Oakland, CA, United States (4E Sports) – After nearly five years of waiting, the trial that will determine whether NCAA must pay college athletes for its use of their likenesses in television broadcasts, video games and other consumer products will finally proceed Monday.
The trial, which will have former UCLA star Ed O’Bannon as star witness, will begin in Oakland, California after more than two dozen lawyers filed some 1,300 related court documents since 2009.
It comes after numerous NCAA attempts to terminate O’Bannon’s quest, all of them unsuccessful. It comes after the case has been consolidated, de-consolidated and partially settled.
U.S. District Court Judge Claudia Wilken, appointed to the Northern District court in 1993 by President Bill Clinton, will decide the case, expected to last about three weeks, instead of a jury.
The trial will happen while power conferences take in more than a billion dollars in a single year and numerous head coaches are paid $7 million per year.
“O’Bannon represents a watershed moment for the NCAA,” said Northeastern University School of Law professor Roger Abrams.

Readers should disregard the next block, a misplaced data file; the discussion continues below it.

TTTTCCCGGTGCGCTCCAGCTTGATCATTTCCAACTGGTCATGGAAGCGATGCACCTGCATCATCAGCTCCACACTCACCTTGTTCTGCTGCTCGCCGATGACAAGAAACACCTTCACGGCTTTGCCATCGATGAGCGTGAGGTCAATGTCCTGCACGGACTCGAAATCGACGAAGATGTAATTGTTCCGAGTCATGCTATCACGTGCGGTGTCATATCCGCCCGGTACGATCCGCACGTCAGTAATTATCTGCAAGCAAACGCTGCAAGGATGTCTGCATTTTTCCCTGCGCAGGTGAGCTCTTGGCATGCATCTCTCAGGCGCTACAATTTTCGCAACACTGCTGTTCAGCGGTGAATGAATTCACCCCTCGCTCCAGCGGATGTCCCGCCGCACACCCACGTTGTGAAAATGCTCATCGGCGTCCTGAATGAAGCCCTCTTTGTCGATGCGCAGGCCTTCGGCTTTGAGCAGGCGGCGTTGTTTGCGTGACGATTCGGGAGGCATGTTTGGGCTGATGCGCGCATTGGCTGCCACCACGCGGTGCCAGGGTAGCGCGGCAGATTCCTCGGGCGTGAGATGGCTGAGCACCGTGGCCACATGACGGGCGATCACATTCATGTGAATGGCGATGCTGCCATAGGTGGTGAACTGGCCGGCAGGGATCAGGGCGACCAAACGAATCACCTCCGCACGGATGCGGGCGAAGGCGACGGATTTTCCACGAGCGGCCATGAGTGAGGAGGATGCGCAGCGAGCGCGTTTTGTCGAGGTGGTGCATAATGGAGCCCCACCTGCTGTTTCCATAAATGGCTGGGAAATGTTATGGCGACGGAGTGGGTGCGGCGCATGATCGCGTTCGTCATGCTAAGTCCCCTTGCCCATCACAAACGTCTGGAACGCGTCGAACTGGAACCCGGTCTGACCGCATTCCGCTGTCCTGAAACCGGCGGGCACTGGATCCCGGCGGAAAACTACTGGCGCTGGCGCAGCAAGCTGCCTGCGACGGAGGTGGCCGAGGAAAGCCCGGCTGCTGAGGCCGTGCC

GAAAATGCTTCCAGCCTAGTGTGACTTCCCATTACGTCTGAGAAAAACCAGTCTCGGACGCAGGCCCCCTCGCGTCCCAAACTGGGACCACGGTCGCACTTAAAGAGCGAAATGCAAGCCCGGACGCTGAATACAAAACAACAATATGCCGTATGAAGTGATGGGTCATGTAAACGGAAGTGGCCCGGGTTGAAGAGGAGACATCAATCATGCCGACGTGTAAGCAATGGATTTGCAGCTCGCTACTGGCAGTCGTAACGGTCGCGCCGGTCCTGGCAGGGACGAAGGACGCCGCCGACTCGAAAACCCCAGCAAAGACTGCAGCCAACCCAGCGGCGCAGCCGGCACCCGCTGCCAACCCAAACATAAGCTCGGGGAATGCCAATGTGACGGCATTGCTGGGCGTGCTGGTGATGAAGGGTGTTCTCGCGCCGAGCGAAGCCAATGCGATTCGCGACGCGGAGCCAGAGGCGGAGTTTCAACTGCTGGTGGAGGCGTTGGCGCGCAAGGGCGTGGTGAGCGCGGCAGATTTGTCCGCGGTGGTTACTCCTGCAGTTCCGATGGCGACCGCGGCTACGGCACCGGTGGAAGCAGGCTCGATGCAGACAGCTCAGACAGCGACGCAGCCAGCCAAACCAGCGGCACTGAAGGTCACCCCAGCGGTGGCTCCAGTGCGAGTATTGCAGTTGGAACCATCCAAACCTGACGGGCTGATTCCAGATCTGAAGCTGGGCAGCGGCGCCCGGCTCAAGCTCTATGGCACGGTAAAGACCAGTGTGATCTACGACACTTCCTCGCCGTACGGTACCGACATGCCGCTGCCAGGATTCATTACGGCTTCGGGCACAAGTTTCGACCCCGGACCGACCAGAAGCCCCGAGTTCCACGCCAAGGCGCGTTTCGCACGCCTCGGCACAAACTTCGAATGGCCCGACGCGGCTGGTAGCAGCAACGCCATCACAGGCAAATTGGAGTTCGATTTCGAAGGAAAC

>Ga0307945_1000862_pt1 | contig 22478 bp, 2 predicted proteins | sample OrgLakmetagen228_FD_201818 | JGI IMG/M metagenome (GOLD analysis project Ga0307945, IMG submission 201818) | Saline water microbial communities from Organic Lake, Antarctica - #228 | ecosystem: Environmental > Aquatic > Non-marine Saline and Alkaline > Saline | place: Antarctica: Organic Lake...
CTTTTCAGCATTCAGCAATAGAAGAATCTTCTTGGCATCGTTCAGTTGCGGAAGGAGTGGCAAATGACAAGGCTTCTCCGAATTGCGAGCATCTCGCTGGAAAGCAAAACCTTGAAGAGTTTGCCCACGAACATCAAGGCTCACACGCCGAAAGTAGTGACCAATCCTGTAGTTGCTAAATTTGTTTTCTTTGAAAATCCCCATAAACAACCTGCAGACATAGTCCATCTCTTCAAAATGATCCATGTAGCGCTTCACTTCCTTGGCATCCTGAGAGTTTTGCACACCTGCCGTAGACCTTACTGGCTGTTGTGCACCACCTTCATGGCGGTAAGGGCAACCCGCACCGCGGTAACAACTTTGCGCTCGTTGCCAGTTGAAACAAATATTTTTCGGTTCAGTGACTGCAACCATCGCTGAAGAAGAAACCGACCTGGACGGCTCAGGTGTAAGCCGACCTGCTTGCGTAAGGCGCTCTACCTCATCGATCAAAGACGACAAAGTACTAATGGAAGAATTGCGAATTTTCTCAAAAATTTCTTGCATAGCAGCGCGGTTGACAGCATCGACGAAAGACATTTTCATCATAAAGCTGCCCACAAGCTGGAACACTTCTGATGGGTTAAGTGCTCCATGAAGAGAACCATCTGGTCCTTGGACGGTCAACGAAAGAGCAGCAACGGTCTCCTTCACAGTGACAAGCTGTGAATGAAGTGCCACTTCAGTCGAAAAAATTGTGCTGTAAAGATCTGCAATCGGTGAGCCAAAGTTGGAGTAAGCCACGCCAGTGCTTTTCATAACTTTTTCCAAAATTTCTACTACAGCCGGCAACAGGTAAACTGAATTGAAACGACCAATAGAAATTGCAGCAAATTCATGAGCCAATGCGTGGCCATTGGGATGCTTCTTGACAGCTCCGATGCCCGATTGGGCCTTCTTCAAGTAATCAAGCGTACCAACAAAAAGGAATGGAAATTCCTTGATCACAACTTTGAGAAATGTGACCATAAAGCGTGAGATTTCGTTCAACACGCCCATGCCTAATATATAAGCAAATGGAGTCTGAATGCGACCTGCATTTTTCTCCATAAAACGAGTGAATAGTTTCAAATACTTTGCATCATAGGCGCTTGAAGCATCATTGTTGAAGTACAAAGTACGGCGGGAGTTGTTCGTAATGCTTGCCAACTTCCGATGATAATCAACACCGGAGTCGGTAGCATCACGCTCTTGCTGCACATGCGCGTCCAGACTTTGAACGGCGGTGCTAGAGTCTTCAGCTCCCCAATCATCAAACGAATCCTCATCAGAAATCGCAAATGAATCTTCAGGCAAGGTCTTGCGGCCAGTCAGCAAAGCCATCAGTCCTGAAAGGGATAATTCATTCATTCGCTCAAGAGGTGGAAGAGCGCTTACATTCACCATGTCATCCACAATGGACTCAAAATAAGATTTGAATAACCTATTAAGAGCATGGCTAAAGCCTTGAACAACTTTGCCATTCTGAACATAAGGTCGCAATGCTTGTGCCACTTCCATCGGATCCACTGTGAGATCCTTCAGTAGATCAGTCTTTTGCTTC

“When combined with the Northwestern football team unionization effort, the case raises the question whether the NCAA must totally re-conceptualize its approach to regulating college athletics,” he added.
Aside from O’Bannon’s lawsuit, 24 other legal actions are pending against the NCAA, all of them seeking a sharing of wealth in one form or another.
In the “Kessler case”, current players are seeking what was once unthinkable — an injunction that would eliminate the NCAA’s bar against paying salaries and force big-time football and basketball schools to pay players in addition to granting scholarships.
In addition, NCAA officials also are preparing to intervene in a historic proceeding before the National Labor Relations Board in Washington, D.C. where a five-member board is reviewing a decision made in Chicago that Northwestern University football players are employees and can form a union.
Despite growing pressures for change from numerous directions, Donald Remy, the executive vice president and chief legal officer of the NCAA, said the league will stand by its rules.
“Our rules are designed to maintain the distinctive character of college athletics, and we will defend them,” he said.